One of the biggest positives has been my grandson's birth three years ago, which puts things in a fresh perspective and considerably alters the optimism-pessimism graph. Another positive is that one is gaining in experience all the time, and this is put at the disposal of one’s writing.

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Learning to forgive has released huge amounts of creative energy that were imprisoned by anger and resentment. I used to think that forgiveness was some sort of magnanimous favour you bestowed on those who had wronged you. It needed the maturity that comes with age to see that, most of all, it is something you do for yourself, something liberating and healing.

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I enjoy spending time with my grandchildren, and although it can be exhausting, their expectation that I can match their levels of energy is a great boost. Reading to them and just watching them are both great and less demanding pleasures. Something I have learned as I’ve got older is to accept the things that are beyond my control and that there is no point in getting upset about this.

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Some of the positive aspects of ageing have been: I’ve spent years in psychoanalysis and psychotherapy, trying to attain greater self-knowledge. I suppose I am a little further along the path. But, in many ways, I am still a mystery to myself. I’m less obsessed with presenting a version of myself that I think other people will like. I’m a little less afraid of doing what I want and saying what I like and of being disliked for that. Also, I am more aware of the tiny spot I inhabit in the vastness of time and space; of the paradox between my self-importance and insignificance in relation to all other people living on the earth. I am now very aware that my point of view is a limited view. I have learned to be grateful that I was born on a part of the planet that is at peace and that I have enough money to live comfortably. I am very aware that this is pure luck and that I should, as far as I can, help others who are less fortunate.

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I have time to cherish the people who are important to me. There’s a poem by Clive James about enjoying the cosmic blaze before it’s taken away. When I’m on the hills I notice that kind of beauty more than I used to. Gratitude, I feel gratitude.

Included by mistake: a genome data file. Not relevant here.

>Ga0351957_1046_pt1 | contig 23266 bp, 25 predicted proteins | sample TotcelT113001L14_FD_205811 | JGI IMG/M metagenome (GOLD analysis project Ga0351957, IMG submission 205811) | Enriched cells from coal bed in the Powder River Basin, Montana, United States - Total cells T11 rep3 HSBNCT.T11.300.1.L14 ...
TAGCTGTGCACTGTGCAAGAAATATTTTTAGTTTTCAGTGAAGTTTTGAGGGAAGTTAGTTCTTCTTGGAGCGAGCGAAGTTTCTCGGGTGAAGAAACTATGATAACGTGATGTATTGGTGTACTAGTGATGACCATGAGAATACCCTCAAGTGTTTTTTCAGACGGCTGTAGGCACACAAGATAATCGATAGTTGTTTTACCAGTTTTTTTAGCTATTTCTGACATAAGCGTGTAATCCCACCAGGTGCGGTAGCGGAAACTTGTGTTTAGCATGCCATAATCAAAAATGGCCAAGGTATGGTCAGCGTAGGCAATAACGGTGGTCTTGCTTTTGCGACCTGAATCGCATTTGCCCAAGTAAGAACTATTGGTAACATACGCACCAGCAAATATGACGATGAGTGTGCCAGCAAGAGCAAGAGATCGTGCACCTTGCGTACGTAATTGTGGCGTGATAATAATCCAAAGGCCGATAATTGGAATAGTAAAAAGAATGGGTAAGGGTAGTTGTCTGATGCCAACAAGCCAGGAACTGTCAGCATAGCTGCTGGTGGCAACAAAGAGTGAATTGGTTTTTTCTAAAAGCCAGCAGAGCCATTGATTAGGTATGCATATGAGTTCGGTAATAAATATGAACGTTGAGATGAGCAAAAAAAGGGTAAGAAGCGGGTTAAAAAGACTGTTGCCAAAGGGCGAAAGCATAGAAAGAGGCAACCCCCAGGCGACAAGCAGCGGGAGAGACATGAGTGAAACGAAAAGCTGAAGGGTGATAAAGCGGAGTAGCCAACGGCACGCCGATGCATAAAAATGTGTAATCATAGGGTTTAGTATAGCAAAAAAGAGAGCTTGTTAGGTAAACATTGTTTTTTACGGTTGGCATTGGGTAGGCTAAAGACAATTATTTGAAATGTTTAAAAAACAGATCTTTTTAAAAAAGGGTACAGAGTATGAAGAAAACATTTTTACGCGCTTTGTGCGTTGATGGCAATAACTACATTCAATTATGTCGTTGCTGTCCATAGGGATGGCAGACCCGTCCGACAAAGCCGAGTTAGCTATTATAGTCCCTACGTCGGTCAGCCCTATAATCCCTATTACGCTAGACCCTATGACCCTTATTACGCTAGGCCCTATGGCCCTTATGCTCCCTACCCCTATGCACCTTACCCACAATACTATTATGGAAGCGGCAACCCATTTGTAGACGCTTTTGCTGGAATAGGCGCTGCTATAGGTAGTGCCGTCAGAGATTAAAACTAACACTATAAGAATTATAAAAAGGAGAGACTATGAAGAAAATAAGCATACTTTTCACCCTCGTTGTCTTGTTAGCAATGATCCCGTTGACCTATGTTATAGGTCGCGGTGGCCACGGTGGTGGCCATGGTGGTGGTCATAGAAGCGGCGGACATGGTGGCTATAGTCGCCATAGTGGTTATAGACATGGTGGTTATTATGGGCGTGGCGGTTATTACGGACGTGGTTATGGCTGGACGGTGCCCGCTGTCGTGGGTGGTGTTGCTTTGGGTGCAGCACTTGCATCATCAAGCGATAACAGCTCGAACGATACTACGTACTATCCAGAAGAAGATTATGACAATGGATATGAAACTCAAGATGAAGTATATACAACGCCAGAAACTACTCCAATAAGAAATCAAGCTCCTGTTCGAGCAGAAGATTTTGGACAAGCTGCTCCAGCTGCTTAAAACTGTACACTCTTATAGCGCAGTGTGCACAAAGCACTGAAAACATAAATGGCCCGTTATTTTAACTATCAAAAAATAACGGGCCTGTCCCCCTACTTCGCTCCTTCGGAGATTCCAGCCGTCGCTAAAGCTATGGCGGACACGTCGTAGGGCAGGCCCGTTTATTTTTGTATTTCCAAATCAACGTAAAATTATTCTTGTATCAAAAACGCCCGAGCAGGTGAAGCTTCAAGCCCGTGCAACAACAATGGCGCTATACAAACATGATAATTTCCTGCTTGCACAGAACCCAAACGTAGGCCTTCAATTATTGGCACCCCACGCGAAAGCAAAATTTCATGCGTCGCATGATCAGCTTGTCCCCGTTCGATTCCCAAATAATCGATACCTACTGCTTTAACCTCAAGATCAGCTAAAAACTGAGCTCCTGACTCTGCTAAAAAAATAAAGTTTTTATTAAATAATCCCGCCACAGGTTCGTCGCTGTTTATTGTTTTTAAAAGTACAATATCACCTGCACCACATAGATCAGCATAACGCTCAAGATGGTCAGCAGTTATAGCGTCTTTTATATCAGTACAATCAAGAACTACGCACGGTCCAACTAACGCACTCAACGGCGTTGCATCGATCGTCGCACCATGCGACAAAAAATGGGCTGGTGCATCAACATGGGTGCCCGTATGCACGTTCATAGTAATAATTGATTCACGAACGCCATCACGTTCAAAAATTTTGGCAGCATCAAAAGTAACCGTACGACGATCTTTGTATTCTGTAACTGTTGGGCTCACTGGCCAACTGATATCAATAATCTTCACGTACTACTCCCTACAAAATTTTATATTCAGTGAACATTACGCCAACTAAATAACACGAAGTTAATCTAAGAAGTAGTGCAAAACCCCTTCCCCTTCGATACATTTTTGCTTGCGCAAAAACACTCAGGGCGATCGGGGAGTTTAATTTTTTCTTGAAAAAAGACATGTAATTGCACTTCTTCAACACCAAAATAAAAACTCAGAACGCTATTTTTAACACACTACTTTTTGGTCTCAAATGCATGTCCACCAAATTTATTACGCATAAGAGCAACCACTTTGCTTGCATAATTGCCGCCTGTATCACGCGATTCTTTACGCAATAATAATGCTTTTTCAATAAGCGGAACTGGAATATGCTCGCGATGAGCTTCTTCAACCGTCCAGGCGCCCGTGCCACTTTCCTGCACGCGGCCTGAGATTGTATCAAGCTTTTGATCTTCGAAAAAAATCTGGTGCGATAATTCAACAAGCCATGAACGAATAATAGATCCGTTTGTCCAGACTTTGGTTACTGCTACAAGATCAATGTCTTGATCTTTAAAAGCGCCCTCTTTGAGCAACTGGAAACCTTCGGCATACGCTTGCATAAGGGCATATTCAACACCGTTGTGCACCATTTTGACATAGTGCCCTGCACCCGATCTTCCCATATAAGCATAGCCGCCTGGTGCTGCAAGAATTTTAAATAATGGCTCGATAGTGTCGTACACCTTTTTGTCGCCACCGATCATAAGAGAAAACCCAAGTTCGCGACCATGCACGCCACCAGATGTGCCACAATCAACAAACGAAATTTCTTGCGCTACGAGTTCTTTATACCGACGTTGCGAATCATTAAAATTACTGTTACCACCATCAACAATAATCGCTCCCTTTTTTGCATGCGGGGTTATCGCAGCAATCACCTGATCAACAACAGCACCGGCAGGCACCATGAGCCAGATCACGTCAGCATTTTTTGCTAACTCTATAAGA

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The most positive aspect of ageing for me has been the freedom to try new things and not feel that I have anything to prove; and finding that I can still make new friends. The most negative things are the obvious physical frailties. I may have to give up driving and that will change my life significantly and not for the better because it will make a lot of things I do impossible.

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The big black birds sitting in the branches of the tree of my mind have become smaller and less fierce. And that’s a great boon. And just being able to say ‘No’ for the first time in my life. I used to agree to things and take on things purely so that people would like me – well, not purely, but that was a part of it. Now I don’t do things, or spend time with people unless I really want to, which is a great positive factor of ageing for me.

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First snowdrops, crocus, daffodils, the greening of one’s garden and the countryside, the first swallows … These feel more significant, more demanding of attention. They alert me more than ever to the rhythms of life and time, to the pleasures of being alive. It used to be the case that the cries of geese and duck flying overhead in early winter sounded like an urgent, desperate, melancholy, and dissonant music, like a piece by an unmelodic, contemporary composer. Now it strikes my ear as a heartening, and exciting, note of continuity.’

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A sense of serenity.

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Having read quite a lot of the work that these writers have produced since passing seventy, it is clear that these ‘unexpected gifts’ have influenced their writing – the subject matter, the perspective, the mood and tone, the reflective nature of it, a rediscovered playfulness and a new freedom that self acceptance and the dismissal of the internal censors brings.